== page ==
The Schaubühne Berlin Under Thomas Ostermeier: Reinventing Realism

Ed. by Peter M. Boenish
232 pp. London: Methuen

Reviewed by Ivan Medenica*

The title and the subtitle of this book define its topic in a comprehensive and precise manner. In a series of wide-ranging essays by various scholars, critics and artists, the book treats the artistic and organisational concept and development of Berlin’s Schaubühne am Lehniner Platz theatre from the year 2000 until today, a period under the artistic directorship of theatre director Thomas Ostermeier. It also offers comparative analyses of the work of other Schaubühne directors as well essays on the development of Ostermeier’s own poetics, which the editor terms “reinventing realism”.

The book is divided into three sections: the history of the theatre and its institutional context and mission (chapter “Reinventing Institution”); the thematic, ideological and formal characteristics of Ostermeier’s own productions (chapter “Reinventing ‘Directors’ Theatre”); the “new realism” and other forms in the work of the directors and choreographers of Schaubühne, as well as a dialogue with different performing cultures established through touring and this theatre’s own international festival called FIND (chapter “The Schaubühne’s Experiments Across Forms and Borders: Towards a New Realism“).

Peter M. Boenish, an expert on Ostermeier’s work, has developed this book as a multi-perspective analysis of the accomplishments achieved in the past 20 years, both in the performances by the German director and in his artistic leadership in the theatre. However, the volume also includes a few remarks on the challenges, controversies and failures that have been following Schaubühne in this period. It also shows that Ostermeier’s acknowledges some of these controversies (the failure of his initial concept of a democratic organisation of the theatre, including equal salaries for all the artists) and even succeeds to overcome some of them, including how women were represented in his performances, as well as in the very structure of Schaubühne.

No doubt, the overall evaluation would have been considerably different had, say, critics from the leading German theatre journal Theater Heute also been asked to write for this volume. Why was there such resistance by Berlin critics towards Ostermeier both as director and manager? The reasons are, of course, complex and not always consistent. And they are not very clear to anyone who does not live or work between Charlottenburg and Prenzlauer Berg.[1]

The first part of the book is focused on the context of the foundation of Schaubühne, its history and current organization, as well as its social and cultural position. This part begins with a manifesto from 1999 (“Mission”) written by the four new and young managers of this theatre — Ostermeier, the choreographer Sascha Walz, and dramaturges Jens Hillje and Jochen Sandig.

Founded in West Berlin at the beginning of the 1960s, the theatre’s unique organizational and artistic identity was created early on by its legendary manager and director Peter Stein. Theatre scholar Erika Fischer-Lichte’s essay analyses the differences between this earlier period and the one in which Ostermeier and his associates emerged at the beginning of the 21st century. Fischer-Lichte recognises and even emphasises the continuity included in the democratic decision-making process and the system of directors-in-residence: Klaus Michael Grüber, Claus Peymann and Luc Bondy early on as well as Katie Mitchell, Luk Perceval and Falk Richter[2] more recently. In both periods, Schaubühne became a kind of a “trademark” of German theatre because of its international touring. Fischer-Lichte underlines the intention of both Stein and Ostermeier to make a political theatre. She labels Stein’s political work as philosophical and Ostermeier’s as sociological. Stein, she says, problematized the historical failure of the bourgeoisie (the consequences of which we are still living with), while Ostermeier adapted classics — most often works by Ibsen – and staged contemporary British, Scandinavian, and German plays to criticise contemporary capitalist society.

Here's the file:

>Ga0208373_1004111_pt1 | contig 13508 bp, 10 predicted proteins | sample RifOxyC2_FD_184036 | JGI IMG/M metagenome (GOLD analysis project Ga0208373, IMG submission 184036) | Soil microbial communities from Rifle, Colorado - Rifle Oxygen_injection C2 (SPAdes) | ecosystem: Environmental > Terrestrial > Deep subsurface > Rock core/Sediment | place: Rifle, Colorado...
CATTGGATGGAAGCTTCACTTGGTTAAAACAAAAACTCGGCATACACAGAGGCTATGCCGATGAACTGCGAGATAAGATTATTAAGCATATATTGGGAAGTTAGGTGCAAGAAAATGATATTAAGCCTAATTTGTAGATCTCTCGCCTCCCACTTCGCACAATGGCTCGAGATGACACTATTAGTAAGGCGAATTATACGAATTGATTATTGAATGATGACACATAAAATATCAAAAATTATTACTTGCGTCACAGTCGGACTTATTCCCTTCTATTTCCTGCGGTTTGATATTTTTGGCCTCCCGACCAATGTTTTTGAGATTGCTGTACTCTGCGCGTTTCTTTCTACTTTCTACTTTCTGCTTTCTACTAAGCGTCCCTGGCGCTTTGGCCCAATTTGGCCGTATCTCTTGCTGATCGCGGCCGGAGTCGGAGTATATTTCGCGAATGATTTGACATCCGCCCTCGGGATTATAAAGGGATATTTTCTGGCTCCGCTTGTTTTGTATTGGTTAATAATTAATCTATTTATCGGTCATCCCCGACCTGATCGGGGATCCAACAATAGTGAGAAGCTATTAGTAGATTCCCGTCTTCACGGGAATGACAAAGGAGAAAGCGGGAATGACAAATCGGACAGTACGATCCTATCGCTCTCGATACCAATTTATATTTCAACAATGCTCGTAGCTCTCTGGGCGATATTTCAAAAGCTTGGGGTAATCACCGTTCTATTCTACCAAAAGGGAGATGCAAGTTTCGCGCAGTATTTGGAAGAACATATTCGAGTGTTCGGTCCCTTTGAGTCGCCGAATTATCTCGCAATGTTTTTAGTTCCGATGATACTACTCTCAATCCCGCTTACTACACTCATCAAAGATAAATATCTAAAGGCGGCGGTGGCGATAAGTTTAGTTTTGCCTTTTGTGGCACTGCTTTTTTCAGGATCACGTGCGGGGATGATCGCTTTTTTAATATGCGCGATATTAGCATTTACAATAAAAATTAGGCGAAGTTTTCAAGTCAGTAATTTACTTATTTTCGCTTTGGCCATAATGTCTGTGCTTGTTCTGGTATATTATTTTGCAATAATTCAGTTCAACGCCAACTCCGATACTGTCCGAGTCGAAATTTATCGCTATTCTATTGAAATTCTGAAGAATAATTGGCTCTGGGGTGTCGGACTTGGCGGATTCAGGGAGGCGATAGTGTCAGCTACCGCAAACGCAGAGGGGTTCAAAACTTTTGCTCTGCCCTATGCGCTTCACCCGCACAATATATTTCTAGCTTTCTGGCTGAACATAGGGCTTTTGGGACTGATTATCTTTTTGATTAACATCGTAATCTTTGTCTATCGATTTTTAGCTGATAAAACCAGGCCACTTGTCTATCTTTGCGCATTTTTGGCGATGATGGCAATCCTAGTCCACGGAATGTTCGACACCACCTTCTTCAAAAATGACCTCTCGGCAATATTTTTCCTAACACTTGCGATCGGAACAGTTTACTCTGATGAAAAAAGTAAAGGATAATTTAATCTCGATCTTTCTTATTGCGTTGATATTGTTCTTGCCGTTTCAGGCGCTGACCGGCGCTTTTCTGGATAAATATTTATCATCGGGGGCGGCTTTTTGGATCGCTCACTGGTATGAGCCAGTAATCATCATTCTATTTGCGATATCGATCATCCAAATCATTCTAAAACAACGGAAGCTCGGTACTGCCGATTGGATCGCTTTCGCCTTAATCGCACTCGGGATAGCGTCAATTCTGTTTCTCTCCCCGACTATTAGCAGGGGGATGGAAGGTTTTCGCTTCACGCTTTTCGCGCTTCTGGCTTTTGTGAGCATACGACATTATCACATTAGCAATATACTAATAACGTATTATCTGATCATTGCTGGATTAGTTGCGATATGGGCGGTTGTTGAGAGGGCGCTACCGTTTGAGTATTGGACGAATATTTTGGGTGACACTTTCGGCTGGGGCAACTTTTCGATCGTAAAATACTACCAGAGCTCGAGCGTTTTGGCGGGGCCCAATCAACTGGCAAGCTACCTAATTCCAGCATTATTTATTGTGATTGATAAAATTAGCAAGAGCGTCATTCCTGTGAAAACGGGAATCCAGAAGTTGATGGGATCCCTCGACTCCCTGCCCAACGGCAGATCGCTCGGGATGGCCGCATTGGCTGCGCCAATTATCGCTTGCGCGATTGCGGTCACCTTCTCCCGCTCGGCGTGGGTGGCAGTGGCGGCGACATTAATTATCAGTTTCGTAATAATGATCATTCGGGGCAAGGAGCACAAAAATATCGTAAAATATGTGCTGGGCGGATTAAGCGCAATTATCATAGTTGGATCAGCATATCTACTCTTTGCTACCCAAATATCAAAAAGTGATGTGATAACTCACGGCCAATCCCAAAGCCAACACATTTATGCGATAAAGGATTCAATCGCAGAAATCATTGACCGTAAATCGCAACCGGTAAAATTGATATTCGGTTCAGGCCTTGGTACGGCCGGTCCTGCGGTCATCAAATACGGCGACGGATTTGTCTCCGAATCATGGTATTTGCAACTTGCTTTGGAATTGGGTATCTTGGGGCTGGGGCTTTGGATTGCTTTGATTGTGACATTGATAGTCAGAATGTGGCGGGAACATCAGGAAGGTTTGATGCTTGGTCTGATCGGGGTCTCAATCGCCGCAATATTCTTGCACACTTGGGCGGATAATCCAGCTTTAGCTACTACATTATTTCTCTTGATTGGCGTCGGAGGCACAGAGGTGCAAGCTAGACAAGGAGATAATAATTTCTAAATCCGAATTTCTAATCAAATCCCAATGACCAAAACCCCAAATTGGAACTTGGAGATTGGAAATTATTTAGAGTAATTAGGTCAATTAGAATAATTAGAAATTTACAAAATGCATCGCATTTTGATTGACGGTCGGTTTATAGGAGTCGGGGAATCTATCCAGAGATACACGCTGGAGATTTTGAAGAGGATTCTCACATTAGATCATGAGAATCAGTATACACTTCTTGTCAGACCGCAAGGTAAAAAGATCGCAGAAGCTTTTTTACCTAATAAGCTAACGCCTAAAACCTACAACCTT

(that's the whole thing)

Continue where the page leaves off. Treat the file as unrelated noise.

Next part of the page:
Ramona Mosse explores the same topic, the identity of the institution, but focuses specifically on Ostermeier. She raises the local issue of the relationship between the locale where Schaubühne is situated and its social surrounding (that is, its bourgeois audience). She examines Ostermeier’s concept of theatre as an institution for constructing an open society and the fact that it is itself a private theatre receiving public subventions. Mosse also raises larger issues including the Schaubühne’s various forms of otherness: its international exchanges (touring, the festival FIND, visiting directors and authors); its blog (Pearson’s Preview) which includes interviews and notes about their productions, a website run by a Canadian, Joseph Pearson (neither a German nor a theatre man); its self-critical concern with gender issues.

As an echo of former analyses, the first part of the book ends with an interview with Ostermeier himself done by Clare Finburgh Delijani. After a competent mapping of the heritage Stein left at Schaubühne, with the problematization of certain lmyths[3], Ostermeier explains how and why he took on the model of democratic management of theatre and equal salaries, and admits his failure in that area, stating that his priority in management was internationalization (which was, until then, rather rare in German theatre). He also explains his concept of political theatre and how his own political attitude is reflected in the plays and topics he chooses rather than in any concrete ideological agenda. Developing his thesis on relevance of a strong acting ensemble, Ostermeier states that this concept does not come in the way of cultural diversity of the employees and rejects yet another common objection to his work: socially engaged theatre does not necessarily belong to “high culture”, it can also be popular and entertaining.

The part of the book which deals with Ostermeier’s specific work as a director and his own approach to realism starts with a text by American scholar Marvin Carlson, an expert in Berlin theatre life, who distinguishes Ostermeier’s realism from the kind of socialist realism, ubiquitous in the former eastern bloc (the difference is self-implied), but also from the ironically labelled capitalist realism rooted in consumerism and advertising. Echoing Fisher-Lichte’s thesis about Ostermeier’s “sociological” political theatre – one which criticizes contemporary capitalist society — Carlson gives an historical overview of the development of Ostermeier’s specific critique of capitalism: from his first staging of British in-yer-face plays in the ‘90s, through the staging of numerous plays by Ibsen, to a condemnation of neo-fascism in his adaptation of Shakespeare’s Richard III. Besides the significant distance of Ostermeier’s work from both socialist and capitalist realism, Carlson mentions yet another line, the one that separates his work from Frank Castorf’s “deconstructive” approach in directing.